Photography Tips – Shooting County Fairs

Anyone who has ever attended a true country fair will know that they are often places that are crowded with excited people, delicious foods, and tons of things to see and to do. This means that anyone who wants to get good photographs of a fair is going to spend a lot of time on their feet. It also means that they are going to have to identify places where the most likely photographs will occur. This is most often done by an analysis of the major events and activities occurring during the days that the fair takes place, and then selecting those to be photographed.

For example, a fair has many daytime events that are full of photographic potential including food eating contests, animal competitions, and the many attendees doing all kinds of things. There are also an equal number of nighttime activities to be recorded on a camera as well. Although there are many themes to fairs – special food themes such as strawberry or date festivals, firemen’s carnivals, and annual celebrations – there is also many commonalities to them all. For example, there is usually an area full of rides, flashing lights, and games. 

There is also usually some sort of animal display, entertainment area, and even crafts or specialty displays. With this in mind, it makes it a bit easier for the photographer to determine the tone of their photographs. What does this mean? Well, if they wanted to capture images of modern teens they would position themselves in various locations around the rides and games, but if photographs of families with smaller children were desired they would more likely find success near animal and food areas.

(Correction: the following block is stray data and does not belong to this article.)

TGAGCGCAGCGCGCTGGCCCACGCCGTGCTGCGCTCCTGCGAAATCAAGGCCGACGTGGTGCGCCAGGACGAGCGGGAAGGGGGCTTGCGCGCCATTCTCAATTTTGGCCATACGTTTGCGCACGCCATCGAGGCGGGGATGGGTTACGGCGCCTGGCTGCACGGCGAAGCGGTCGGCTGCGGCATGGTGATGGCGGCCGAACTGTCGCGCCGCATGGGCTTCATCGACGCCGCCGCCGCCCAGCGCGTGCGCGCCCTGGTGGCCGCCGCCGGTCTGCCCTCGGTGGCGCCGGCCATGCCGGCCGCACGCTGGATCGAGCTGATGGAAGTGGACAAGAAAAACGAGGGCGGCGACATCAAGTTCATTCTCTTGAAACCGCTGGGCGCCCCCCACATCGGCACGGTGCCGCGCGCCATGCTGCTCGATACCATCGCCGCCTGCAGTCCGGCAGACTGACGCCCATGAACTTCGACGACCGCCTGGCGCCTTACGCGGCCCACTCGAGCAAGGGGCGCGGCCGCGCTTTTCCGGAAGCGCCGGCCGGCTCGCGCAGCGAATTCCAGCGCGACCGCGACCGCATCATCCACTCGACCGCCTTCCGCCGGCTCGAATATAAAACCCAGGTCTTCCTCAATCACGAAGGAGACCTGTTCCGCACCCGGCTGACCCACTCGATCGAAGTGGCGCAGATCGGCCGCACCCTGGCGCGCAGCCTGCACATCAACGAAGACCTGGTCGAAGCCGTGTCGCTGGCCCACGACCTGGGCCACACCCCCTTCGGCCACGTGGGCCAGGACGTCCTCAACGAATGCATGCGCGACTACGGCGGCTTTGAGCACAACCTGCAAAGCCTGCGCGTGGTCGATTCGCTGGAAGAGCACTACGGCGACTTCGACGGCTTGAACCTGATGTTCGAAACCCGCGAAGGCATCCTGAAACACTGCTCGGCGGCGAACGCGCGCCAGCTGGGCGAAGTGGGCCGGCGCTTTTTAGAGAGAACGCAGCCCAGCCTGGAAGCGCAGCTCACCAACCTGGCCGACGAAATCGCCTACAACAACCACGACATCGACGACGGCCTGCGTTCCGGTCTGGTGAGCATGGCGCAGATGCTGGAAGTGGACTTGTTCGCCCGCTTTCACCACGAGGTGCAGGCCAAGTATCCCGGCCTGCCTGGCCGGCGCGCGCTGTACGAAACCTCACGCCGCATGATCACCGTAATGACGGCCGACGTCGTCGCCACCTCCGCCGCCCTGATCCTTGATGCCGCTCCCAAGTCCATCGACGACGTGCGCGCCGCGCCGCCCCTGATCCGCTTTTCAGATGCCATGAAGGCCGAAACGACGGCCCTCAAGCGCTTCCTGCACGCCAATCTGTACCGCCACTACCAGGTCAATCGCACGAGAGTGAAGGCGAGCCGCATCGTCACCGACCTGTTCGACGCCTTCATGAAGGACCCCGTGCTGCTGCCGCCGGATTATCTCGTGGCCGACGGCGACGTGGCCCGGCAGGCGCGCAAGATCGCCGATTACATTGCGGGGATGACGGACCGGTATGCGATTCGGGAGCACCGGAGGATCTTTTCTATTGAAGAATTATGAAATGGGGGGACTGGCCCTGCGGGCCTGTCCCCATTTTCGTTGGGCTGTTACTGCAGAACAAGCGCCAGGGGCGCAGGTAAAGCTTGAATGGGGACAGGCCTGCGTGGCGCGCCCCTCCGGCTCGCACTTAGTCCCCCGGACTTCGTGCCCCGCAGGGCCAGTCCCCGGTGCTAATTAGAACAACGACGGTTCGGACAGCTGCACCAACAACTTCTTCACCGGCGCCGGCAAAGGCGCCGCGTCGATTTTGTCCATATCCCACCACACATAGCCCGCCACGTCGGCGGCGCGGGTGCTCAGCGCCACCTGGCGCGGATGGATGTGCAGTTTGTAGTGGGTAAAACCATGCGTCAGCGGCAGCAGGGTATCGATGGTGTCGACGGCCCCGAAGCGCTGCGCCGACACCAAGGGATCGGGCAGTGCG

Something to note about country fair photography is that it is most often hand-held work. The number of people makes it virtually impossible to setup a tripod safely, which in turn means that the photographer is going to have to select settings and scenes that will allow them to use their camera optimally. Now, this doesn’t mean that low-light or trickier images are impossible. In fact, there are many images of country fairs that benefit from some blur. Consider those rides and game areas after sunset. The images recorded by a hand-held camera would be able to convey all of the motion and action in these regions through the blurred lights and figures.

Another thing done by those who make a habit of photographing fairs is to find isolated vignettes of interest. For example, the varied backgrounds of the attendees at a fair can be remarkably obvious and somewhat photogenic. Consider a group of teens in modern clothing juxtaposed to an elderly couple, and all plunked into the busy and colorful setting of a country fair. This demonstrates why so many people bring their cameras along for the day!

Join The Mailing List To Recieve Free Updates!

Back Next